North Korea’s rogue regime recently conducted its fourth and most powerful underground nuclear test, with independent sensors detecting a 5.1 magnitude seismic event.
The United Nations Security Council unanimously called the test a violation of previous resolutions and a “clear threat to international peace and security.”
In a fit of braggadocio, the regime immediately claimed the nuclear test was a hydrogen bomb with a miniature warhead, the type that could be placed on a missile and threaten, among others, South Korea, Japan and the United States. It also said the test was a repudiation of U.S. President Barack Obama’s ‘strategic patience policy’ which it says seeks to minimize communications between the two countries and increase sanctions until North Korea gives up its nuclear weaponry. Independent security experts labeled it a dangerous development, but did not believe it was a hydrogen bomb.
North Korea presents the U.S. with one of its most difficult foreign policy challenges. Among other things, it started the 1950-1953 Korean War and now regularly provokes South Korea, Japan and the United States; abuses citizens with gulag prison camps and does not allow them to freely elect their leaders; ignores U.N. Security Council resolutions and reneges on international agreements with impunity; and reportedly has illegally shipped weapons of mass destruction technology to dangerous places like Iran, Libya, Pakistan, Syria and Yemen. Moreover, established democracy and human rights watchdogs consider it among the world’s worst dictatorships.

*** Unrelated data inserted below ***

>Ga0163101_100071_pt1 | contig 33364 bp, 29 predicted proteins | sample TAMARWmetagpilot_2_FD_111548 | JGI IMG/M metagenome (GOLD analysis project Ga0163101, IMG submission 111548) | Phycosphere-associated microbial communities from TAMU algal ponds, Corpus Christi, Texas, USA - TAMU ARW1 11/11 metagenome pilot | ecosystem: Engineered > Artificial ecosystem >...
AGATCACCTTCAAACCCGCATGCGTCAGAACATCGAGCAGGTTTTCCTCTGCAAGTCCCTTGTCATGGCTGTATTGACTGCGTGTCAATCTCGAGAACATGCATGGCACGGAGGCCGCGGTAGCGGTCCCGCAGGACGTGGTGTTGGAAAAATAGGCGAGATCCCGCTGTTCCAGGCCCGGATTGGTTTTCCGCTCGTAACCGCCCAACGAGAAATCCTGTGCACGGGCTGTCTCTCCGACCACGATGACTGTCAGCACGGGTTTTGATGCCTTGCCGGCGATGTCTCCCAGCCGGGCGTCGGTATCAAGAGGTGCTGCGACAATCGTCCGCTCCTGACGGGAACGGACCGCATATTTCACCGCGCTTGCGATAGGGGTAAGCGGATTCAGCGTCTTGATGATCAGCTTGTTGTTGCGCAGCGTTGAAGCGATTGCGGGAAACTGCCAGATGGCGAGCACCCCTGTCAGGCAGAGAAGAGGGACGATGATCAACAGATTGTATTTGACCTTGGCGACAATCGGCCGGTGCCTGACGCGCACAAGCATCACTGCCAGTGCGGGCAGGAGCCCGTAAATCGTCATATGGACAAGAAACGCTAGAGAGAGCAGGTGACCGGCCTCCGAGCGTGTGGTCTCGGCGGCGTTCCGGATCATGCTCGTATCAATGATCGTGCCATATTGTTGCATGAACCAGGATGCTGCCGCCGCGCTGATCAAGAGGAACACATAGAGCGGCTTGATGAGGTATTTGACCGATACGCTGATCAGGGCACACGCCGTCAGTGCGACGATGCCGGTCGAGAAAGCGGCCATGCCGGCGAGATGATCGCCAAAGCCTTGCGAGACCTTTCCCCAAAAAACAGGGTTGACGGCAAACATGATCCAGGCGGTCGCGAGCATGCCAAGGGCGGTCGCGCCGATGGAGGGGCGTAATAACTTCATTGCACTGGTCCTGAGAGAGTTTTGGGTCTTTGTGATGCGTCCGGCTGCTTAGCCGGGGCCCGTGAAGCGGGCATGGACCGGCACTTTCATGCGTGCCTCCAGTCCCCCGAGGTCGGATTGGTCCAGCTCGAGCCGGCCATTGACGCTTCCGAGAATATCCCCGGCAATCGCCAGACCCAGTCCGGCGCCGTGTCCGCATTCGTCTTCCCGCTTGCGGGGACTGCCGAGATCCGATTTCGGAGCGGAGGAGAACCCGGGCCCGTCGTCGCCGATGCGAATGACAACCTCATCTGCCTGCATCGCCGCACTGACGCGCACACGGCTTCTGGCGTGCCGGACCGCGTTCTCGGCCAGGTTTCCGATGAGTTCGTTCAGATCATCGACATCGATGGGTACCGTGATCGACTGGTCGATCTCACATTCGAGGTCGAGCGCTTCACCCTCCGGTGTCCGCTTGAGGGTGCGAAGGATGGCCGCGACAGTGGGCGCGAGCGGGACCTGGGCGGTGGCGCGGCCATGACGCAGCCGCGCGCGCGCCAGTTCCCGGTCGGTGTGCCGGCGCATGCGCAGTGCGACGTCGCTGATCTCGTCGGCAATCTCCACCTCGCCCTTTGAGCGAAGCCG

Since North Korea gained statehood in 1948 – courtesy of the Soviet Union’s Joseph Stalin – this Korean Peninsula nation of nearly 25 million people has been ruled exclusively by the Kim Dynasty (Kim Il Sung; his son Kim Jong-il and his grandson Kim Jong-un) under a totalitarian Stalinist military-style government. This isolated, impoverished and belligerent country maintains one of the world’s largest armies but depends on foreign aid for food and fuel. It has a strong relationship with Russia, while China serves as its chief benefactor and protector.
The Clinton, Bush and Obama administrations have used diplomacy and $2 billion in food and fuel enticements as the prime means to harness North Korea’s nuclear ambitions. However, North Korea broke every major promise in President Clinton’s 1994 bilateral Agreed Framework, President Bush’s 2003 multilateral Six-Party Talks, and President Obama’s 2012 bilateral Leap Day Agreement. It also violated every U.N. Security Council resolution (including UNSC 1695, 1718, 1874 and 2087) aimed at stopping the regime’s nuclear weapons development program.
Campaigning for U.S. President in 2008, Obama promised “to pursue the kind of direct and aggressive diplomacy with North Korea that can yield results,” with the goal being the “complete and verifiable elimination” of North Korea’s nuclear weapons program. That diplomatic strategy spectacularly failed. During the Obama presidency, North Korea exploded nuclear devices in 2009, 2013, and 2016. And the rogue state has developed an array of different missile systems, with its Taepo Dong 2 missile capable of reaching most of the continental United States.